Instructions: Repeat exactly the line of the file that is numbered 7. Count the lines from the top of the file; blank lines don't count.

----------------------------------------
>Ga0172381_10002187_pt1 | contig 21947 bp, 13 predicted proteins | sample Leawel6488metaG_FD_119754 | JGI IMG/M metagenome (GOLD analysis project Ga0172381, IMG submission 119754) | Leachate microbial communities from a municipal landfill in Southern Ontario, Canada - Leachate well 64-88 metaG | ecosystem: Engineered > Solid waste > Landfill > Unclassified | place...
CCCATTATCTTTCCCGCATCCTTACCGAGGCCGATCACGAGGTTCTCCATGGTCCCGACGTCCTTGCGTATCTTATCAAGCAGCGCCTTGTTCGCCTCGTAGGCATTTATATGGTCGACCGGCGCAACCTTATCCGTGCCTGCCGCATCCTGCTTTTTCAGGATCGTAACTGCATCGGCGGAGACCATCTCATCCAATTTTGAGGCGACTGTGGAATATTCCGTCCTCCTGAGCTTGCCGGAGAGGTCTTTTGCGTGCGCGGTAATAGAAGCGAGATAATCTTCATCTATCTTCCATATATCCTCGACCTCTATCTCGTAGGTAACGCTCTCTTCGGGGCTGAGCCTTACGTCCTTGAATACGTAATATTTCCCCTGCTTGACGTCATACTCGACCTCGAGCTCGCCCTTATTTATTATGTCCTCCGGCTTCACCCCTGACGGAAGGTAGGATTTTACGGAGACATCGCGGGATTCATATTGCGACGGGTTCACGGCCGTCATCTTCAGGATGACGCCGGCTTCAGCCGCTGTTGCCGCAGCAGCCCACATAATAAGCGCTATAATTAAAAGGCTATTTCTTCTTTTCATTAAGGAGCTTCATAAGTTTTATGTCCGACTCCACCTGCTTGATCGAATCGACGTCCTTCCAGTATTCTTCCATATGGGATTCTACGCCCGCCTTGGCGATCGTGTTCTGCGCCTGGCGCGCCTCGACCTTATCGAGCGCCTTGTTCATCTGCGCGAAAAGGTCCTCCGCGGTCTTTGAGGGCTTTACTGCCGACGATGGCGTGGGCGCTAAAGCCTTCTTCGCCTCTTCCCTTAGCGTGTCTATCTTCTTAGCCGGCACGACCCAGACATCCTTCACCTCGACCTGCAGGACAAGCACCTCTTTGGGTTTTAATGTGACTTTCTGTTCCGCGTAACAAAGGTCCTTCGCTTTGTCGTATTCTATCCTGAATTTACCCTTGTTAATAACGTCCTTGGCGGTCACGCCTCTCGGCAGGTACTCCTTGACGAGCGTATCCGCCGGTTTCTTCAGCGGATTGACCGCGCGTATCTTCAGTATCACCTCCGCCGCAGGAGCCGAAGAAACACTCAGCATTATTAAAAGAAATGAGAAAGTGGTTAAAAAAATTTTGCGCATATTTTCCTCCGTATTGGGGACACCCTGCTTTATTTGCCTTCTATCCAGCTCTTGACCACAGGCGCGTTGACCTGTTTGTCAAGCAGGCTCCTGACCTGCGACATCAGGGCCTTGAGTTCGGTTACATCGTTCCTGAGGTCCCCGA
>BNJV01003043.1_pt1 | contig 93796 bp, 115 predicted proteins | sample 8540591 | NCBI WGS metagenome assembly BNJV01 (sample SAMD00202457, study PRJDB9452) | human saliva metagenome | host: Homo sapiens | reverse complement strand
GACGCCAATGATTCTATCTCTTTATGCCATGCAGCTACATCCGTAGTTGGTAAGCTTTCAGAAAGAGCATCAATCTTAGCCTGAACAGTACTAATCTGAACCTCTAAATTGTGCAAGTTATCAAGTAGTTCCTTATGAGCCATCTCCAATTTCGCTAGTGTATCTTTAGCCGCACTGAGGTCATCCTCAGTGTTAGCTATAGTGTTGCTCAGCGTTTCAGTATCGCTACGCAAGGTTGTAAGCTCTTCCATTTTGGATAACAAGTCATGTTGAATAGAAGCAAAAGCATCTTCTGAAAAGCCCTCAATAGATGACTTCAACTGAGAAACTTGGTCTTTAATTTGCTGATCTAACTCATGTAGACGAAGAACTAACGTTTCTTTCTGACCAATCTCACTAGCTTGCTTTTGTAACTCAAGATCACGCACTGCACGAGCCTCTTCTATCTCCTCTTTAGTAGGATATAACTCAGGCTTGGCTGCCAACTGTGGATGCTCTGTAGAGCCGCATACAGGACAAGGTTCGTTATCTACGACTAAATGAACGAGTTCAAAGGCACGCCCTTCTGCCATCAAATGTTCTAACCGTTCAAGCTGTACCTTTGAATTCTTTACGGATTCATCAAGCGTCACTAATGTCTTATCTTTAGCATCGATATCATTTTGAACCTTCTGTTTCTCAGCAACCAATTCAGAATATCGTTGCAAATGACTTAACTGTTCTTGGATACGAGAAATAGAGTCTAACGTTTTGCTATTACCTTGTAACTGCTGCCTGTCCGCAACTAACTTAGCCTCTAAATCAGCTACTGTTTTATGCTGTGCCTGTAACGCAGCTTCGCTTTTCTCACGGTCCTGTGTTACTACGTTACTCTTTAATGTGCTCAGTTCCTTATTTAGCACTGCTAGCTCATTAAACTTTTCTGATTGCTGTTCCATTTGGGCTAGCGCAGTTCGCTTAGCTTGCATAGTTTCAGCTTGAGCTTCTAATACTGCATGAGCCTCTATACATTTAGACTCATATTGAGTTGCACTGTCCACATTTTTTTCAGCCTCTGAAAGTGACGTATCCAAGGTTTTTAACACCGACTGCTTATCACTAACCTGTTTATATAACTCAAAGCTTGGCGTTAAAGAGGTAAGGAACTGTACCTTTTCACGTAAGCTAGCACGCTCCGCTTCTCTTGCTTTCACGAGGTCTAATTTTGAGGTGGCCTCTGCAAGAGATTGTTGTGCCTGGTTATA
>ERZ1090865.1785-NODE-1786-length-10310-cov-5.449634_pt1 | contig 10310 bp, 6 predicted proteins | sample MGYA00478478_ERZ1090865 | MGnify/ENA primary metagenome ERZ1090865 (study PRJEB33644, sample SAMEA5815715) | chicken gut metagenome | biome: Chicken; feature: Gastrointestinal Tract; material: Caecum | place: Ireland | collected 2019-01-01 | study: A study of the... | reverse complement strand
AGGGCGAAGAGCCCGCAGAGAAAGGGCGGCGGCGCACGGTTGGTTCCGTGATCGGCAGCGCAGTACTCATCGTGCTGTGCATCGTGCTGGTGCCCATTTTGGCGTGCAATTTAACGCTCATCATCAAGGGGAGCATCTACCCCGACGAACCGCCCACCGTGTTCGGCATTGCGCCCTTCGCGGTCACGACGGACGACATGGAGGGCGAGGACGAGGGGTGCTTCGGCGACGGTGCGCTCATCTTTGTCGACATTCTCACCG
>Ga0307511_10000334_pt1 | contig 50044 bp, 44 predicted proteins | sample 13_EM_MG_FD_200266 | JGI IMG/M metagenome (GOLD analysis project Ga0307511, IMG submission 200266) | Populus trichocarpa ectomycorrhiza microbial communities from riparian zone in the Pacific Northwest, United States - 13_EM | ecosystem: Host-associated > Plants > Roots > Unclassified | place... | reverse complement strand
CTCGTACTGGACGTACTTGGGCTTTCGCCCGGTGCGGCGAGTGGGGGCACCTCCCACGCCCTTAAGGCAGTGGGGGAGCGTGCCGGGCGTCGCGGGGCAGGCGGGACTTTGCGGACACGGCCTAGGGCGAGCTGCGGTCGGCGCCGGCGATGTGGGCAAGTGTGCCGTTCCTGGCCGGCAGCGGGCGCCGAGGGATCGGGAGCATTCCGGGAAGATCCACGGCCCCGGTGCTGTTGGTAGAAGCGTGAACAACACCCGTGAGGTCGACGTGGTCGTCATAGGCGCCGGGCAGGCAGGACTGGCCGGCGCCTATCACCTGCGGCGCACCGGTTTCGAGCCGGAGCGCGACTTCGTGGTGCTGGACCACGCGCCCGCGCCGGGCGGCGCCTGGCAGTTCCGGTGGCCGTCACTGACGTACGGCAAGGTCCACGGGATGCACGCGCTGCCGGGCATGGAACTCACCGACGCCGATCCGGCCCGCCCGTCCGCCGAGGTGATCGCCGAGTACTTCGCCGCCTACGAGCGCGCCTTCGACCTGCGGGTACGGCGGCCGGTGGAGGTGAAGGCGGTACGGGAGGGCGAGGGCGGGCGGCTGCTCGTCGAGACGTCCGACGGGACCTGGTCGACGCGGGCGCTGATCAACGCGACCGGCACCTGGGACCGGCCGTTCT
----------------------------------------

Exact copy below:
>Ga0307511_10000334_pt1 | contig 50044 bp, 44 predicted proteins | sample 13_EM_MG_FD_200266 | JGI IMG/M metagenome (GOLD analysis project Ga0307511, IMG submission 200266) | Populus trichocarpa ectomycorrhiza microbial communities from riparian zone in the Pacific Northwest, United States - 13_EM | ecosystem: Host-associated > Plants > Roots > Unclassified | place... | reverse complement strand